This blog post is part of a series called Governance of Consortium Blockchains. The series will explore the policies that should be created once a governance body takes form. Read below for the first of this five-part series.
There are three types of blockchains: public, private, and consortiumi. Public blockchains are considered fully decentralized and are available to anyone to read and send transactions. Private blockchains require permissions regarding accessibility and are kept within one organization. Neither of these blockchains need extensive governance. In public blockchains, the rules are built into the network, while private blockchains exist within an organizational structure that has total control over the network.
Consortium blockchains are used to facilitate transactions between multiple partners. They are in between the low trust public blockchains and single trusted entity private blockchain. A consortium blockchain bridges the gap, allowing organizations to establish compartmentalized trust relationships. The organizations control what is shared and with whom it is shared. Most likely, the organizations involved have different goals and priorities. They may be in direct competition with each other in one area and partners in others. None of the organizations involved are willing to cede total control of consortium to one of the others. To function efficiently, the consortium needs to have a governance model in place. A governing body will be needed as the network grows and the organizations change.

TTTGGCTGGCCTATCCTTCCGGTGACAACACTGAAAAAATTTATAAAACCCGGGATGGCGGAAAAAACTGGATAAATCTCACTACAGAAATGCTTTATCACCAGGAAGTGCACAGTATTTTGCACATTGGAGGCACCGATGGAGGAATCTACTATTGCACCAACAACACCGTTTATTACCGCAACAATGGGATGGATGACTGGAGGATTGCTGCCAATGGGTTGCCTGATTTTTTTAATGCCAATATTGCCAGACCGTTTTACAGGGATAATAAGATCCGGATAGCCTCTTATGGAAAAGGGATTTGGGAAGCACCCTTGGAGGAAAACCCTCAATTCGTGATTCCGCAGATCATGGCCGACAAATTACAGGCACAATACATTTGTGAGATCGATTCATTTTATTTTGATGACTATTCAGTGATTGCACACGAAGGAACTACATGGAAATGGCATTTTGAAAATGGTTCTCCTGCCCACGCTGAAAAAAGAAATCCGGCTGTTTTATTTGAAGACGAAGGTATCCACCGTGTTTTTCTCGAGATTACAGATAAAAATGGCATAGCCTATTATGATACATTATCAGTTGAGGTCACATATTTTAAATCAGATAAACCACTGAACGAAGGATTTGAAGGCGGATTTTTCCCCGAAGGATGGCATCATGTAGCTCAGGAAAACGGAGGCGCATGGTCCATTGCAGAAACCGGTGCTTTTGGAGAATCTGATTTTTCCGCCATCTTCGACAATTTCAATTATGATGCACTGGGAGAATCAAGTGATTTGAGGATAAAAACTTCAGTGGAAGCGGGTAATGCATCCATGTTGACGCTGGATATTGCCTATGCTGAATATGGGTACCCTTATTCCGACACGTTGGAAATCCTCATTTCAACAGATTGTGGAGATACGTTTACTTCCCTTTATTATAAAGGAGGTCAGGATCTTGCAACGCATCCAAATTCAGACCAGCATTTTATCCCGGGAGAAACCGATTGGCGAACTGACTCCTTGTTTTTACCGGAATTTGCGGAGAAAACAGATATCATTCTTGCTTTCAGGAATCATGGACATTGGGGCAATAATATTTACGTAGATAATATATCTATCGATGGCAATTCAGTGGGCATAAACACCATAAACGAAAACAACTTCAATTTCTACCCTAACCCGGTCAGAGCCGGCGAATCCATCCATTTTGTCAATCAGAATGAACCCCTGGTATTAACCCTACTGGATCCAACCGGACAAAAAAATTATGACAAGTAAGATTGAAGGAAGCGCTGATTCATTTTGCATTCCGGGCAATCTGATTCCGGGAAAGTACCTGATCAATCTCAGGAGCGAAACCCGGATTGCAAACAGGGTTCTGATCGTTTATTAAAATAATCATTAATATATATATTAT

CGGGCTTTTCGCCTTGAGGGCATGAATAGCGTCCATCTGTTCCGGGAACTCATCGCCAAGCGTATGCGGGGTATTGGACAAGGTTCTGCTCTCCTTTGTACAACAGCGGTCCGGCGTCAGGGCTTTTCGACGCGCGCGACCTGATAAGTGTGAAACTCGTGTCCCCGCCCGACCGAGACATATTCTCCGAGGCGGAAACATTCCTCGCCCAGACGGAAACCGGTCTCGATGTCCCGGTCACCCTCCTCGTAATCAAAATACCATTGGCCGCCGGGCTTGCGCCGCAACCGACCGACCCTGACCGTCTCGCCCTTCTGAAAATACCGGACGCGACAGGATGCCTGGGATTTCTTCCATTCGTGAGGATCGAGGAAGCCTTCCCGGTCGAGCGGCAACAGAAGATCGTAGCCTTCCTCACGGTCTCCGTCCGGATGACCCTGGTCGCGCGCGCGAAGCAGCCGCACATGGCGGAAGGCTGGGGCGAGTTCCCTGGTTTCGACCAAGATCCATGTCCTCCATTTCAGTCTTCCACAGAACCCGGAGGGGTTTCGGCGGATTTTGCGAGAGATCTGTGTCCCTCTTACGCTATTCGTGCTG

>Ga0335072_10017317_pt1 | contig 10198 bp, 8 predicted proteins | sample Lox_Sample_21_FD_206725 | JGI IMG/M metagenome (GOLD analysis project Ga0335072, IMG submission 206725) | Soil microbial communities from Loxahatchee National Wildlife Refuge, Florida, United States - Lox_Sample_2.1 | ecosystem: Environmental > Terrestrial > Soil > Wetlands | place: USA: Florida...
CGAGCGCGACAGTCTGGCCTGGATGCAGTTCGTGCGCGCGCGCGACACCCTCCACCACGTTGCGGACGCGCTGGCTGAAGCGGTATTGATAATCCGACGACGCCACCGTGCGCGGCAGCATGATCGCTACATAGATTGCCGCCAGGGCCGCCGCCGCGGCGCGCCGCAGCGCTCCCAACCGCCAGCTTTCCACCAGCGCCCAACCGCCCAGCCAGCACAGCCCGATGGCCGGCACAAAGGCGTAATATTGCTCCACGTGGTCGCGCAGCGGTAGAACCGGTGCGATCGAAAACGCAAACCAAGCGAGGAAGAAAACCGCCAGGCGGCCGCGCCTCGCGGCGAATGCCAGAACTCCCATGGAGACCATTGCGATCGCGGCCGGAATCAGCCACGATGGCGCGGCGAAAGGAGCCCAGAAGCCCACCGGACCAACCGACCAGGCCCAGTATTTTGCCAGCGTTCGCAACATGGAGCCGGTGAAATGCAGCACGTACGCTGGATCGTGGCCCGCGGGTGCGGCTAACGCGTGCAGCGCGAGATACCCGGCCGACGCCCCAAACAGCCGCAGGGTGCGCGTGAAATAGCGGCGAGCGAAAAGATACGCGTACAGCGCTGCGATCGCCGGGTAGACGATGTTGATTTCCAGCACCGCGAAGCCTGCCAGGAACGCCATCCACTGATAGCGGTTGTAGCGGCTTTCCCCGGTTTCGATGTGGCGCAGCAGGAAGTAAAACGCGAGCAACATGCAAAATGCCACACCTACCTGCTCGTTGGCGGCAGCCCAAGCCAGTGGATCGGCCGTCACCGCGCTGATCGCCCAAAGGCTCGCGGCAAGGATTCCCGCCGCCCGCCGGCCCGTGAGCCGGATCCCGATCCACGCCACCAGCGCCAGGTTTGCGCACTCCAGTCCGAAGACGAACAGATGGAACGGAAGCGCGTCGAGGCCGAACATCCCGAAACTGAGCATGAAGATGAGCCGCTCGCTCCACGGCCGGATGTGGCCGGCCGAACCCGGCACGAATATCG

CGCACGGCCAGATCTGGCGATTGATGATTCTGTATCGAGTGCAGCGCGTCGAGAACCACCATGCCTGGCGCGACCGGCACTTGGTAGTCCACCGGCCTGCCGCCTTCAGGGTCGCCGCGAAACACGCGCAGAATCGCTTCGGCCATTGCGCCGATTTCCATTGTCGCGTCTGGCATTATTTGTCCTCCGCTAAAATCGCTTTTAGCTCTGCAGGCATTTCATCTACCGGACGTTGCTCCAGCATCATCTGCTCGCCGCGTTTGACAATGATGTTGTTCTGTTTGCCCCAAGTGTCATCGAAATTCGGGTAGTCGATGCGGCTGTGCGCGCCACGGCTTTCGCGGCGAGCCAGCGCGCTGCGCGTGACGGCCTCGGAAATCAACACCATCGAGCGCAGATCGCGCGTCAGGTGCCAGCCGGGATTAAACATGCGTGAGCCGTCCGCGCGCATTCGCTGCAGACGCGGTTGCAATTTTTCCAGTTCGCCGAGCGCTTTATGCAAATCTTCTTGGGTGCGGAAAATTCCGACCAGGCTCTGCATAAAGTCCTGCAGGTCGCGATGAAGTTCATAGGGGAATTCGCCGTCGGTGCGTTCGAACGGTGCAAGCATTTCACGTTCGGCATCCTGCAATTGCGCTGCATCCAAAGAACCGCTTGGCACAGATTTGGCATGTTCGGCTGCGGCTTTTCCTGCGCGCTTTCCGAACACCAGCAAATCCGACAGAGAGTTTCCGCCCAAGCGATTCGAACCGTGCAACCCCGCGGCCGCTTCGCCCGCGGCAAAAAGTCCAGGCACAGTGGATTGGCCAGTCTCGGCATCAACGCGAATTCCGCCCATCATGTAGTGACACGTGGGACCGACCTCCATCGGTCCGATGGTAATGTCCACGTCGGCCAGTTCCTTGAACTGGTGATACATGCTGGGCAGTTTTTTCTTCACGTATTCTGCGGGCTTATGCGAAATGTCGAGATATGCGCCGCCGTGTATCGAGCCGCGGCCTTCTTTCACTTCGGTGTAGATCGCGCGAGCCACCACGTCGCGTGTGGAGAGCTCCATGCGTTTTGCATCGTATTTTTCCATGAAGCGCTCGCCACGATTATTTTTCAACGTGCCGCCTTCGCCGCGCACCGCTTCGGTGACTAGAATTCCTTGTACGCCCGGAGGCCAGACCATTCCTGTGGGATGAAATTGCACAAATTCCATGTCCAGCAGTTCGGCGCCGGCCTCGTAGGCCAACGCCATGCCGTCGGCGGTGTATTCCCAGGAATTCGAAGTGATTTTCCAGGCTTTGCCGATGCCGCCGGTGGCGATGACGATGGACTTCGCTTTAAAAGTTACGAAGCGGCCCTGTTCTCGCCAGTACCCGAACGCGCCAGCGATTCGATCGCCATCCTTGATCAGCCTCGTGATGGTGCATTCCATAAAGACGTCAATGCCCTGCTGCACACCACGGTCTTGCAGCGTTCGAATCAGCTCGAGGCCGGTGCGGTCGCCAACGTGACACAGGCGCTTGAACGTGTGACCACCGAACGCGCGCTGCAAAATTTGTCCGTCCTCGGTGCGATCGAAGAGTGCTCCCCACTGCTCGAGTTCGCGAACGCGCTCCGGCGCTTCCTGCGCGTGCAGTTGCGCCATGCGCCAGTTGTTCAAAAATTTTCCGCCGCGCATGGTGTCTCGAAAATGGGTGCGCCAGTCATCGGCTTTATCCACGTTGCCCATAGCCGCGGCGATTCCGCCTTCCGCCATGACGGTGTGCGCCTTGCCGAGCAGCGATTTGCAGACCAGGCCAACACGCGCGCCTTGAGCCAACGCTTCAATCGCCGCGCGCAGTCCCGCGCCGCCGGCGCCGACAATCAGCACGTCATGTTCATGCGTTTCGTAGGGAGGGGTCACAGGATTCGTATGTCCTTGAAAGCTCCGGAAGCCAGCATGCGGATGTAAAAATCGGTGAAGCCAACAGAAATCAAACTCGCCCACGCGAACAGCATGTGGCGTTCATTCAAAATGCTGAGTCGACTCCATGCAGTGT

One governance model is a trusted third party. The party could be a committee selected from the partners, a legally separate entity created to oversee the consortium, a governmental body, or any other form selected by the partners in the consortium.
Whatever form the governance body takes, it should create policies for:
· Consortium Management
· Technical Infrastructure
· Arbitration and Adjudication
· Participant Compliance
Continue reading this 5 part series: